KBO’s 1st home runner leads Laos to Asiad

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KBO’s 1st home runner leads Laos to Asiad

When former Korean star catcher Lee Man-soo launched efforts to spread the gospel of baseball in Laos in December 2014, he said his goal was to take the Laotian national team to an international event.


Lee Man-soo

Nearly four years later in August 2018, Lee finds himself with the fledgling team at an international competition - the 18th Asian Games in Jakarta.

“Baseball is growing in popularity in Laos now, and if we can manage a victory here, it would lead to even bigger and better things,” Lee said Sunday on the sidelines of Laos’ practice at Gelora Bung Karno Baseball Field in Jakarta.

Lee was one of the best-hitting catchers in the 1980s in the Korea Baseball Organization (KBO). He’s famous for hitting the very first home run and hit in KBO history in 1982. Lee was also the first player to reach 100 and 200 career home runs and to win the batting Triple Crown as the league leader in home runs, RBI and batting average. Lee retired with 252 career home runs after 16 seasons.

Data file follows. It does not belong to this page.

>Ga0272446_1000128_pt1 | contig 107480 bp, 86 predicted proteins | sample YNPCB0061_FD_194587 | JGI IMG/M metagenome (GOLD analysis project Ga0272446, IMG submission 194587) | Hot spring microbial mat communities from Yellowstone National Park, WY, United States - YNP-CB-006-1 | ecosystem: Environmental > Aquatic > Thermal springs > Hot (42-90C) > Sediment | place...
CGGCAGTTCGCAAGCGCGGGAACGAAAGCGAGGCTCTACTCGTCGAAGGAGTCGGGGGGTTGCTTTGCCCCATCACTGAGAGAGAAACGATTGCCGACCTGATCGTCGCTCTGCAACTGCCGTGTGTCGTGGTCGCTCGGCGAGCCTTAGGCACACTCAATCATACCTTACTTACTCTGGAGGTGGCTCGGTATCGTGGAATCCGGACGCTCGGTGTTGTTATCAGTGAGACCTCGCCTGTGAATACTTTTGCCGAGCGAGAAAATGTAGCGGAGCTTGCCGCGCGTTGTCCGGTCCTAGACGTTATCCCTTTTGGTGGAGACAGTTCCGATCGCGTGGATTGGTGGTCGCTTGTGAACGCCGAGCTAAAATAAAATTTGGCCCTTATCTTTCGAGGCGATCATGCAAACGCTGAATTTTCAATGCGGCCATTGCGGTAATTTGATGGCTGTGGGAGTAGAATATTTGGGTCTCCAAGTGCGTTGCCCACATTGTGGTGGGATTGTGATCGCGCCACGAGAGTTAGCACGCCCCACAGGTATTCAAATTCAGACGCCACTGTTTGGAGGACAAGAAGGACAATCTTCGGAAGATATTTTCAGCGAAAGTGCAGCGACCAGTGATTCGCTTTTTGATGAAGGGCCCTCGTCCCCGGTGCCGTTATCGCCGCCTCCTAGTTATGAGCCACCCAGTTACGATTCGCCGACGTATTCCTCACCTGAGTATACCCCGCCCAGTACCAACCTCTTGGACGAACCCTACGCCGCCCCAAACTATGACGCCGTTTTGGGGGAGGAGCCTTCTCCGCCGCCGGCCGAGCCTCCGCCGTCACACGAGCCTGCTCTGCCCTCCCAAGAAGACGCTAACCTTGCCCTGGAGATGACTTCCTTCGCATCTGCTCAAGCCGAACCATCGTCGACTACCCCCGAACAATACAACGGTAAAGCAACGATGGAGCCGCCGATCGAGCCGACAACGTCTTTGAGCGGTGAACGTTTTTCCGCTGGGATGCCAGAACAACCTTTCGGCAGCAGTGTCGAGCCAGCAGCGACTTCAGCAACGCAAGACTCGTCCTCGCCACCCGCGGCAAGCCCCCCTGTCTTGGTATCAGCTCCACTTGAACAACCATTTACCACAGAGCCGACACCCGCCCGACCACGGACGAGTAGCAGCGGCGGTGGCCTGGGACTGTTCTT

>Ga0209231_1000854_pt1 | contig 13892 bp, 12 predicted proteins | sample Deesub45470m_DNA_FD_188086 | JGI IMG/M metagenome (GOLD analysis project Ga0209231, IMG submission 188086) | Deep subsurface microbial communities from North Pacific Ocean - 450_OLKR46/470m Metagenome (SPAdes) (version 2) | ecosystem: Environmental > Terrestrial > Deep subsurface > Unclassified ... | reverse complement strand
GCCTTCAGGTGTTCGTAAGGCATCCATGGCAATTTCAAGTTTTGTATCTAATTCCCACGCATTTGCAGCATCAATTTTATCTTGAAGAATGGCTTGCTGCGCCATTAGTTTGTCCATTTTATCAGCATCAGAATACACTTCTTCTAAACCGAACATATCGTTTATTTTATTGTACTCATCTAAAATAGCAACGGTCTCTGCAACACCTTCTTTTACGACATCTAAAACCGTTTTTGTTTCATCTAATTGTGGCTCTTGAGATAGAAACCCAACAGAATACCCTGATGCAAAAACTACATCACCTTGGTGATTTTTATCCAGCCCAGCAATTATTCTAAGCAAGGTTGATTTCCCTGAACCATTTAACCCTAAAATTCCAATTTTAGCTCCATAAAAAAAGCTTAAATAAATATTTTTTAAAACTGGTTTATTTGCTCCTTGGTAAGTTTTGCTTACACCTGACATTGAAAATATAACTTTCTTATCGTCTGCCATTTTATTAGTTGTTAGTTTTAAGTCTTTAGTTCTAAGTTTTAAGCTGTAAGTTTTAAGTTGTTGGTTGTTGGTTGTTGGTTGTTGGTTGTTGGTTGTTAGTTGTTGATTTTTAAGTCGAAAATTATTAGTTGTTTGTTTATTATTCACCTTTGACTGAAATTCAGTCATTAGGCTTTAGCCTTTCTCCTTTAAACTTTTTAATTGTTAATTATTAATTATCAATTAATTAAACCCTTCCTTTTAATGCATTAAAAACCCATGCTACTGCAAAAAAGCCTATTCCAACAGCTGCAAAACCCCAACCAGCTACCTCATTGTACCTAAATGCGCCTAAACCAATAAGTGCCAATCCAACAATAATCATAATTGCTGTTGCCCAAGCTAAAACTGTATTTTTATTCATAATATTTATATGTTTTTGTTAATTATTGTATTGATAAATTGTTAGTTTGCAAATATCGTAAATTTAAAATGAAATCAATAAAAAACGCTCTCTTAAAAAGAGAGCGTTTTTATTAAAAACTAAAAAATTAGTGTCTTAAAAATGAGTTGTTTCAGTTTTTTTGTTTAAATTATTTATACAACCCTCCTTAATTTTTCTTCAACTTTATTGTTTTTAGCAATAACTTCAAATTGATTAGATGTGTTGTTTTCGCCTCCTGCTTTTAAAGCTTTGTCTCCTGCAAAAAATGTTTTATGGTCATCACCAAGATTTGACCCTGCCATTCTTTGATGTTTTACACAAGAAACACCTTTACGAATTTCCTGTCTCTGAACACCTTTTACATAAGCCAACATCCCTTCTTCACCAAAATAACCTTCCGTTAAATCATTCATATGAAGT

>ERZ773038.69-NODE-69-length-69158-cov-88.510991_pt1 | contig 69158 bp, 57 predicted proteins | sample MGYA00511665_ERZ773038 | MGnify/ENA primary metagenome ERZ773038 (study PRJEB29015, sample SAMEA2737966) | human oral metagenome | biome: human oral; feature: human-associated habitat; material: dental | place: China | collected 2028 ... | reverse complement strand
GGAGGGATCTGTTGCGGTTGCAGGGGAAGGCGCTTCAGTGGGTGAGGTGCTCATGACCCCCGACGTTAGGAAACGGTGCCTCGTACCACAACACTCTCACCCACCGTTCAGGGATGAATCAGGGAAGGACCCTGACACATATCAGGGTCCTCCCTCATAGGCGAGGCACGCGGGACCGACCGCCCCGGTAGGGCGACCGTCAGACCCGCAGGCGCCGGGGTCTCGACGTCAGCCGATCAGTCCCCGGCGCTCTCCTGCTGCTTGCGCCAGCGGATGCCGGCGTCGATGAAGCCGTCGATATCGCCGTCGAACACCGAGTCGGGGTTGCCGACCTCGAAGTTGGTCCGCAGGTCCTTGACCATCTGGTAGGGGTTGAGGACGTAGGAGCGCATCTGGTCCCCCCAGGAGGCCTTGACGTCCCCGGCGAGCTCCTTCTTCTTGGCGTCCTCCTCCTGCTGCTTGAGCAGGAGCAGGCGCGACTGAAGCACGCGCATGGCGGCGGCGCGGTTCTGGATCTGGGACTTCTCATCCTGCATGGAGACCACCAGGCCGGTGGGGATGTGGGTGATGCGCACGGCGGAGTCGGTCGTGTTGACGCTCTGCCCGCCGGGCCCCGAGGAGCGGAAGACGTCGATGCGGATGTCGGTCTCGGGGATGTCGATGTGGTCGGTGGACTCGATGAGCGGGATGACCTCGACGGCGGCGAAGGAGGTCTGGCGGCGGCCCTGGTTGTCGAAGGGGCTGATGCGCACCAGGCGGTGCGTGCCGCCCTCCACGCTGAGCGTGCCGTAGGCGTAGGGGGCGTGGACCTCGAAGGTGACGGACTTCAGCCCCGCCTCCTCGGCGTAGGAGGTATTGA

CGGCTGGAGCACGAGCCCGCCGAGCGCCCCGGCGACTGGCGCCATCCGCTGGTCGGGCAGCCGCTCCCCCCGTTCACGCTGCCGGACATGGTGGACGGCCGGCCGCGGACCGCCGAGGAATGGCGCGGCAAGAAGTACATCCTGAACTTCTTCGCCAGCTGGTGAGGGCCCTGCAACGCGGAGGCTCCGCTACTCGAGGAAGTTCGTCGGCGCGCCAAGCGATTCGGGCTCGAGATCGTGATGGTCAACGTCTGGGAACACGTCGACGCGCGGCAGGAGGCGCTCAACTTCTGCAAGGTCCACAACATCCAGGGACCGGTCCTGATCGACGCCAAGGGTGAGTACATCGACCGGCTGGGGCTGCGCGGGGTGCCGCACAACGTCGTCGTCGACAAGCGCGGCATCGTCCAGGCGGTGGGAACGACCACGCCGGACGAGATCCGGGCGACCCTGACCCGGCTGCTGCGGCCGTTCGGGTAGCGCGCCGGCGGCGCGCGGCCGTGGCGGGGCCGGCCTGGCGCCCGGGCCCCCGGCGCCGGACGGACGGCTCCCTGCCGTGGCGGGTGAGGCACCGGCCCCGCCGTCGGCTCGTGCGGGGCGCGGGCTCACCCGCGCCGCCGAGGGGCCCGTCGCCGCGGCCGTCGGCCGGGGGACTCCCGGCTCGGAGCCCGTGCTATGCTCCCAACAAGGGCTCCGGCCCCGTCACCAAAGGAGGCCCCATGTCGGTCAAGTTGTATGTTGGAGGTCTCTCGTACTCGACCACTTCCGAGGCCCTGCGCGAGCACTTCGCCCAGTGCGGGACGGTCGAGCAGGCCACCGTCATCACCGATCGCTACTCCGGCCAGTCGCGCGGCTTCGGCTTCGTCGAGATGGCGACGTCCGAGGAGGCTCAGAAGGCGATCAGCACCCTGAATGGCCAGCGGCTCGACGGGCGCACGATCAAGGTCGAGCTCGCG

In his post-playing career, Lee worked as a bullpen catcher for the Chicago White Sox during the 2005 World Series championship season and later managed the SK Wyverns in the KBO.

Now, the 59-year-old, as vice president of the Laos Baseball Association, is looking to make history for his new home. Laos will play Thailand on Tuesday and Sri Lanka Wednesday in the qualification round. The winner will join Japan, Pakistan and China in Group A.

Thailand and Sri Lanka are far from world-beaters in baseball, but they may as well be from Laos’ perspective. Laos only joined the World Baseball Softball Confederation a year ago.

“Thailand has been playing baseball for 48 years, and Sri Lanka has been at it for 24 years,” Lee said. “It’d be great if we can just manage to get one win.”

But Lee said his job isn’t just to help Laos win a few ball games. He wants his young players to dream of a better future - whether in baseball or otherwise.

“I took a few Laotian players to Korea in June, and we watched three KBO games together,” Lee said. “And they said they wanted to grow up to become professional ballplayers. I was so happy to see that.”

He said there are so many children in Laos wanting to play baseball now, but there aren’t enough instructors to accommodate all of them.

“No matter how great a school is, it’s no use unless you have teachers,” Lee said. “But I think better things will happen down the road.”

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